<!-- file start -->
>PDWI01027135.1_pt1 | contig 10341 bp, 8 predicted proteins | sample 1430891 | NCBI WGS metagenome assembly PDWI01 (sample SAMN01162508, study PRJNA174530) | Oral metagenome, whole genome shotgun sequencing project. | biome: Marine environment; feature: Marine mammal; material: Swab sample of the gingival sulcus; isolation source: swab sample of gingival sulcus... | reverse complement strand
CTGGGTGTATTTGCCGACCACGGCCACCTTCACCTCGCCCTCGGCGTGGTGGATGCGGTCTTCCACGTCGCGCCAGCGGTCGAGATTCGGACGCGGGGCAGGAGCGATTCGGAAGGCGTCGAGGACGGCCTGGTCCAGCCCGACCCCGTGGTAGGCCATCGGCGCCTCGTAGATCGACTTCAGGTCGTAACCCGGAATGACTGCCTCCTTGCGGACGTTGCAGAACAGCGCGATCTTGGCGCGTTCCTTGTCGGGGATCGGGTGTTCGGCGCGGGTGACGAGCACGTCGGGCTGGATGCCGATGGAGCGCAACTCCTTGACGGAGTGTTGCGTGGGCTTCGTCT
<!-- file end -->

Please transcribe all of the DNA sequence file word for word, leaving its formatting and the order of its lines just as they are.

>PDWI01027135.1_pt1 | contig 10341 bp, 8 predicted proteins | sample 1430891 | NCBI WGS metagenome assembly PDWI01 (sample SAMN01162508, study PRJNA174530) | Oral metagenome, whole genome shotgun sequencing project. | biome: Marine environment; feature: Marine mammal; material: Swab sample of the gingival sulcus; isolation source: swab sample of gingival sulcus... | reverse complement strand
CTGGGTGTATTTGCCGACCACGGCCACCTTCACCTCGCCCTCGGCGTGGTGGATGCGGTCTTCCACGTCGCGCCAGCGGTCGAGATTCGGACGCGGGGCAGGAGCGATTCGGAAGGCGTCGAGGACGGCCTGGTCCAGCCCGACCCCGTGGTAGGCCATCGGCGCCTCGTAGATCGACTTCAGGTCGTAACCCGGAATGACTGCCTCCTTGCGGACGTTGCAGAACAGCGCGATCTTGGCGCGTTCCTTGTCGGGGATCGGGTGTTCGGCGCGGGTGACGAGCACGTCGGGCTGGATGCCGATGGAGCGCAACTCCTTGACGGAGTGTTGCGTGGGCTTCGTCT